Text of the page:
Leaving a Child Behind Before Kindergarten

By Sheldon H. Horowitz, Ed.D.

Ask any child who has had to repeat a grade how they feel about having been "left back" and you'll quickly realize how serious a decision this is for parents and educators to make. An early study asked young students to rate a series of stressful events, and being left back ranked third, immediately following "going blind" and "losing a parent."

The practice of holding back kindergarten-eligible children for one year, known as academic "redshirting," assumes that some children would benefit from additional time for intellectual, emotional or even physical growth prior to starting school. While it may seem logical that another year of "life experience" or "practice" will improve a child's chances of success in school, this is not always the case.

Child development is a moving target, making a child's readiness for kindergarten difficult to measure. Many factors must be examined before making the important decision to hold a child back.

If You Are Thinking about Delayed Entrance to Kindergarten

Here are some suggestions for parents and educators to consider when discussing the benefits of redshirting for individual children:

Be clear about the specific characteristics of the children for whom you have concerns and the reasons why you think they might benefit from another pre-K experience. Being the youngest in the grade or not knowing how to tie shoes are not good reasons to delay kindergarten entry. You should include parents, preschool providers and kindergarten teachers in this conversation!

A well-designed curriculum that is both age and developmentally appropriate for each child can make an enormous difference for students who are at either end of the developmental continuum. Think about the types of adjustment that will enable timid or reluctant, average, and more advanced learners to succeed.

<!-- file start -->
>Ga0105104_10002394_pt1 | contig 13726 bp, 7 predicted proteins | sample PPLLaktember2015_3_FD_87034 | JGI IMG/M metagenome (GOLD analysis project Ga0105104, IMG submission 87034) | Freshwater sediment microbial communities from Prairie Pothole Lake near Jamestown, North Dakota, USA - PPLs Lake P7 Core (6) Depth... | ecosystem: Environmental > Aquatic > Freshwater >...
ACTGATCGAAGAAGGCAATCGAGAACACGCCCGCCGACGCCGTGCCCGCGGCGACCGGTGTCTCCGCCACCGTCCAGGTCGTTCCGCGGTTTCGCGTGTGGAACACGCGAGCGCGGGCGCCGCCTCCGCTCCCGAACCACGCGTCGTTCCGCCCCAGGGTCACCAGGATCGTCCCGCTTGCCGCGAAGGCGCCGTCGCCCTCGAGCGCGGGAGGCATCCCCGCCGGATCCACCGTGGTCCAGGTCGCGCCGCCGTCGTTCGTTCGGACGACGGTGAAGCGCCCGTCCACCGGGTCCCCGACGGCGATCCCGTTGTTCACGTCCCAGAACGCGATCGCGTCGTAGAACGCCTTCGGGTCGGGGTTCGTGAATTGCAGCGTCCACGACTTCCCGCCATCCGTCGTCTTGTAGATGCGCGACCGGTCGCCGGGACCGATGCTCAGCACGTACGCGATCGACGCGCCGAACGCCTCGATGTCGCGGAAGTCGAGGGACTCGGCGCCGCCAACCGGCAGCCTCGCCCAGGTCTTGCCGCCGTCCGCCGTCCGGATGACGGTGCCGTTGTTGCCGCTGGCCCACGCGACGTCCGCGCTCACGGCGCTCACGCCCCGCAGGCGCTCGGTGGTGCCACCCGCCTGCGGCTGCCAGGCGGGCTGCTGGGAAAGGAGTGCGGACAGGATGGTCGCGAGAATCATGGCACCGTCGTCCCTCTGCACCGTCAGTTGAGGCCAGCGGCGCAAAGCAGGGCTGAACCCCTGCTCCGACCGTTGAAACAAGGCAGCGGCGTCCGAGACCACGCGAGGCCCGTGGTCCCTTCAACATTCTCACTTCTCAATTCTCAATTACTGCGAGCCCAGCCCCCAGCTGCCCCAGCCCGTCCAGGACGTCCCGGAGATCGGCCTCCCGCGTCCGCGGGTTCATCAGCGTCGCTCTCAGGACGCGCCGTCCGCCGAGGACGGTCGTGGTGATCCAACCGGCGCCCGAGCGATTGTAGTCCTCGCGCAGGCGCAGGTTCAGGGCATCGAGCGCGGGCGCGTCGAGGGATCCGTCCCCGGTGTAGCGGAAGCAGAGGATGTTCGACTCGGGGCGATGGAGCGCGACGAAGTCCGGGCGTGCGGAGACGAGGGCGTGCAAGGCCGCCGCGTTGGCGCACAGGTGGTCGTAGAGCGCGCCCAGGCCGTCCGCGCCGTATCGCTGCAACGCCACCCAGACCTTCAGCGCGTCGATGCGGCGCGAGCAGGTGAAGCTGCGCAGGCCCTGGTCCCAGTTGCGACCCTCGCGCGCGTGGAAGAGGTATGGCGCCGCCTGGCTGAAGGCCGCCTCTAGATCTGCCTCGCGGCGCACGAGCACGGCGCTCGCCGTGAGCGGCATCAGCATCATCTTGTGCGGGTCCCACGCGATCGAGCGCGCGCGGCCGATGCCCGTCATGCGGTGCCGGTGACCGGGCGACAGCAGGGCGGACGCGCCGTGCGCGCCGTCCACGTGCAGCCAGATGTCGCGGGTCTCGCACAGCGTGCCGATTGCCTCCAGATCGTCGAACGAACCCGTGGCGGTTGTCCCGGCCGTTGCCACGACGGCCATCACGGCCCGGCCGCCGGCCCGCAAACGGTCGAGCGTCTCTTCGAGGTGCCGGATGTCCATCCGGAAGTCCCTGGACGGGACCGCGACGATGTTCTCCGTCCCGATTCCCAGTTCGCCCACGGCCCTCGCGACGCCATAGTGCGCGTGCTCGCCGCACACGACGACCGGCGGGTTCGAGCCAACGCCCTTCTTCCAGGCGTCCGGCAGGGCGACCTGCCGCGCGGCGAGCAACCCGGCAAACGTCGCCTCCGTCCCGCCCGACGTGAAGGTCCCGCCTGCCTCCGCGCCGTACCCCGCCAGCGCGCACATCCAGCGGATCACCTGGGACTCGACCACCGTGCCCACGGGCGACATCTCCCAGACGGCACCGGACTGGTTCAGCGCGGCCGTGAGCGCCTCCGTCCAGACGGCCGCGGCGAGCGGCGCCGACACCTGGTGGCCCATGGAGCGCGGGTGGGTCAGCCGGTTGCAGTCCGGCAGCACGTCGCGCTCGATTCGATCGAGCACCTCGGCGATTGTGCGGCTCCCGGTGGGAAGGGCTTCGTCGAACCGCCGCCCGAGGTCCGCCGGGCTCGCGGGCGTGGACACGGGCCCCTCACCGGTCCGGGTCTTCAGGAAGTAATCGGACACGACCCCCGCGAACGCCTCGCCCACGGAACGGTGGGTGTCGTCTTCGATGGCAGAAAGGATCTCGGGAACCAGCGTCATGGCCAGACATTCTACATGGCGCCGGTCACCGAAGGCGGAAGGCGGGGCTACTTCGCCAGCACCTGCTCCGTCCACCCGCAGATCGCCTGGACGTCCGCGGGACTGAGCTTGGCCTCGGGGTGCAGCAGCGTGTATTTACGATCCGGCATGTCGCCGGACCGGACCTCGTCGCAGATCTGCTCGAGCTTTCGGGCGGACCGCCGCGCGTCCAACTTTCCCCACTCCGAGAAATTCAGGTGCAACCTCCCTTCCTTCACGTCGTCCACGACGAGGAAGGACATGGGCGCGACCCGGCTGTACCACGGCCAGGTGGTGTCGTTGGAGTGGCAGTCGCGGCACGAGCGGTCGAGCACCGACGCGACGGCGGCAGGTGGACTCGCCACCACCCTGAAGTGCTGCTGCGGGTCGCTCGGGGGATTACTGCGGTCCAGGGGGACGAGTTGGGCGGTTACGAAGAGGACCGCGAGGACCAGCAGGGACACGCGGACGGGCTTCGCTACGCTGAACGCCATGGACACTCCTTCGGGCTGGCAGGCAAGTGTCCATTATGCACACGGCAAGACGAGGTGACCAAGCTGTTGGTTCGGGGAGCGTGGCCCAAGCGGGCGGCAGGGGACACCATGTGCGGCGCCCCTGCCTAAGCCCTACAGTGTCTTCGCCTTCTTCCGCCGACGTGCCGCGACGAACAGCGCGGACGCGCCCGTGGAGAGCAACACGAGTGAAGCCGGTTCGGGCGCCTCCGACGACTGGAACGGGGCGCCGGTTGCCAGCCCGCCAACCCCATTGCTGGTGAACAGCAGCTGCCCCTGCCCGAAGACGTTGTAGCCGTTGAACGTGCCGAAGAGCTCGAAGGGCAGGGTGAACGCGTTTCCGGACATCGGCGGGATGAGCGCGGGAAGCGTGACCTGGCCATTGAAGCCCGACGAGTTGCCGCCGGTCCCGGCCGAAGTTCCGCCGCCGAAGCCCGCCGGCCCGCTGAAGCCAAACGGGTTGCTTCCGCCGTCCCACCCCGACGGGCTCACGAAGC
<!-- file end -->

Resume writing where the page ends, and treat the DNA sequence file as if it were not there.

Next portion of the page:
All-day kindergarten is recommended for most children, and can be especially helpful in evening out the disparity in readiness that is typical of many kindergarteners.

Some children will need individualized attention and additional support. Decide what help is needed, both inside and outside the school setting, and make attention to these concerns a priority. Earlier is better when it comes to recognizing and responding to children's early struggles with learning.

Use screening and evaluation data appropriately. It is much better to use the outcome of these studies to design and adapt curriculum that meets the needs of all young learners than it is to use these data to make placement decisions.

The Research on Redshirting

A Professional Development for Early Childhood Professionals and Families program at the University of Kansas published a great review of the research on redshirting in a question-and-answer format. I've adapted and expanded this worksheet below:

Some studies report that in the short run, redshirting can boost a child's confidence, improve academic learning, increase success with social interactions, and perhaps even boost popularity among peers. But the long term benefits of redshirting are not clear, and by third grade, there is no discernable difference between those children who had a late school start and those who did not.

When compared to their non-retained peers, children who were retained before kindergarten were sixty-six percent more likely to receive negative feedback from teachers during their later school years.

Students who are more than a year older than their classmates are more likely to drop out of high school.

Children come to kindergarten with a variety of strengths and weaknesses. Widening the gap of 'cans' and 'cannots' in this pool of youngsters can create unwelcome competition and pressure within the classroom, and intensify the range of emotions that ordinarily help to make the kindergarten classroom such a welcoming experience.

Explore these NCLD resources for more information

Use NCLD's Transitioning to Kindergarten Toolkit to examine your child's strengths and weaknesses before entering kindergarten.

Sheldon Horowitz, Ed.D. is the Director of Professional Services at the National Center for Learning Disabilities.


Suggested Tip!

Read Books New Ways

Does it feel like you’ve read the same story 100 times? Read it a new way: Ask the child questions about what they think will happen next and encourage them to tell you what they see in the illustrations.
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